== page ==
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Is electric propulsion worth it?

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Dan Thomas

Well-Known Member
Joined
Sep 17, 2008
Messages
5,409
When it mentions all those tiny suction holes in the wing I can't help but wonder what happens if you fly through a dust cloud or a swarm of bugs or anything really. How much work is it gonna be to inspect and clean those passageways out after every flight?
I worked on a Cessna 400 that had the weeping-wing anti-ice system. Zillions of lasered holes, too tiny to see, on a stainless leading edge cover. Too small for bugs to plug, really, but any dust or other contaminants would cause trouble. The holes in this wing are .12 mm, about .005", a lot larger and lot more likely to make huge trouble in the rain. And the claim of a 50% reduction in profile drag is not supported by any evidence whatever on the website. All of it makes one skeptical, at least. It's just another case of wait-and-see for some proof that it all works just fine.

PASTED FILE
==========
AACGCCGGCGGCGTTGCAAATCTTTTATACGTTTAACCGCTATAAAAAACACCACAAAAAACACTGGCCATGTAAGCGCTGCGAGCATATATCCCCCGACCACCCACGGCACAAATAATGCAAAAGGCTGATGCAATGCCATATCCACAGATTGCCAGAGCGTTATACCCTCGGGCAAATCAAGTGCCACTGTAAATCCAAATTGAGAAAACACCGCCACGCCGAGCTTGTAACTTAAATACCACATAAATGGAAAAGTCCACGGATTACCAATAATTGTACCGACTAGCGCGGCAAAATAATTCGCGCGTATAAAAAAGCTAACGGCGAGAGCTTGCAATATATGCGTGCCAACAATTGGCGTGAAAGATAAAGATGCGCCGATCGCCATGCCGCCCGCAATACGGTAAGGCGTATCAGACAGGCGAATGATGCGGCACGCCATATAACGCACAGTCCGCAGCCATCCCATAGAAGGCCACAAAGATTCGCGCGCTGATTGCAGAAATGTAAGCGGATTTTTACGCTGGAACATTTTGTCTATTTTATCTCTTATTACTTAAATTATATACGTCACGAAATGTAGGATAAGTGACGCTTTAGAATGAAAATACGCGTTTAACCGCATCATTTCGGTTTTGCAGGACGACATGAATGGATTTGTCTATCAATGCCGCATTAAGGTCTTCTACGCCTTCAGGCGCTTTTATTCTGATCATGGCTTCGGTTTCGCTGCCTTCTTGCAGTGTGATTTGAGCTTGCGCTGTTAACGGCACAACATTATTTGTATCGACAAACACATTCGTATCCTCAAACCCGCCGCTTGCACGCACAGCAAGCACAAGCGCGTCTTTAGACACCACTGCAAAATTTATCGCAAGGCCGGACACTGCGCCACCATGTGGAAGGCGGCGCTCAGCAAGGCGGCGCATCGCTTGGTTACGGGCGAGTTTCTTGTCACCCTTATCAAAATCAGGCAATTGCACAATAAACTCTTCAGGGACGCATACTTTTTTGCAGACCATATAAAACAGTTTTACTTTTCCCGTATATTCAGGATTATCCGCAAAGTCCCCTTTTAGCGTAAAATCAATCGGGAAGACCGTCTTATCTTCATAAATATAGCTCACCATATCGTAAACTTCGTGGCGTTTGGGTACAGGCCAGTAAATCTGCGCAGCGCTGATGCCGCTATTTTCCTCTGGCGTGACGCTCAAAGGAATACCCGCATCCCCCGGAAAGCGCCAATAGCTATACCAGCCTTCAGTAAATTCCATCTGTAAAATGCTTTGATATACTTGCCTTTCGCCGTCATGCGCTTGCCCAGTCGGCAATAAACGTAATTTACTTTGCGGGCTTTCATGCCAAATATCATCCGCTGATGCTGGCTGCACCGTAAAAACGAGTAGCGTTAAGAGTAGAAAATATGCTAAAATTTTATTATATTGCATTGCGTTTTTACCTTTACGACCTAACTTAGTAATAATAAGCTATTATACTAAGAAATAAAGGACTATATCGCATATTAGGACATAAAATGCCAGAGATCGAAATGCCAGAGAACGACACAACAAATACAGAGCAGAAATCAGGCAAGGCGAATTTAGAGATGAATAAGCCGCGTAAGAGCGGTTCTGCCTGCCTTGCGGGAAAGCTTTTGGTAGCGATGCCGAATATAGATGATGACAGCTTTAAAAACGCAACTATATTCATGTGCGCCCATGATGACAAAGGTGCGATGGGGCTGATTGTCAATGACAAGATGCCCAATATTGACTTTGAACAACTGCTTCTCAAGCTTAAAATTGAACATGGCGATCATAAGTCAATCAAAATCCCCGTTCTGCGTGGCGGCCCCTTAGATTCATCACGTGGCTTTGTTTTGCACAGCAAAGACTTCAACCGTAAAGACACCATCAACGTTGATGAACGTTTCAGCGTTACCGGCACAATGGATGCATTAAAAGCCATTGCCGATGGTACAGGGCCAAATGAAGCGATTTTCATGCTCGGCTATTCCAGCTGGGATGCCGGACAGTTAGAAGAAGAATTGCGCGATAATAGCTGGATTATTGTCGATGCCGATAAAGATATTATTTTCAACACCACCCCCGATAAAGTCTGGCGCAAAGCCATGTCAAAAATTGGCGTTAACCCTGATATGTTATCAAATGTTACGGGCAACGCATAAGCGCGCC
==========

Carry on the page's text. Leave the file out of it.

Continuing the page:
pictsidhe

Well-Known Member
Joined
Jul 15, 2014
Messages
8,066
Location
North Carolina
Delft have been working on boundary layer control with suction and other tricks for a long time. Plenty of published research from them. They are a top aero University.
MSSU also worked on BLC, there are a few papers available. Sadly their guru, August Raspet met a premature end.
 
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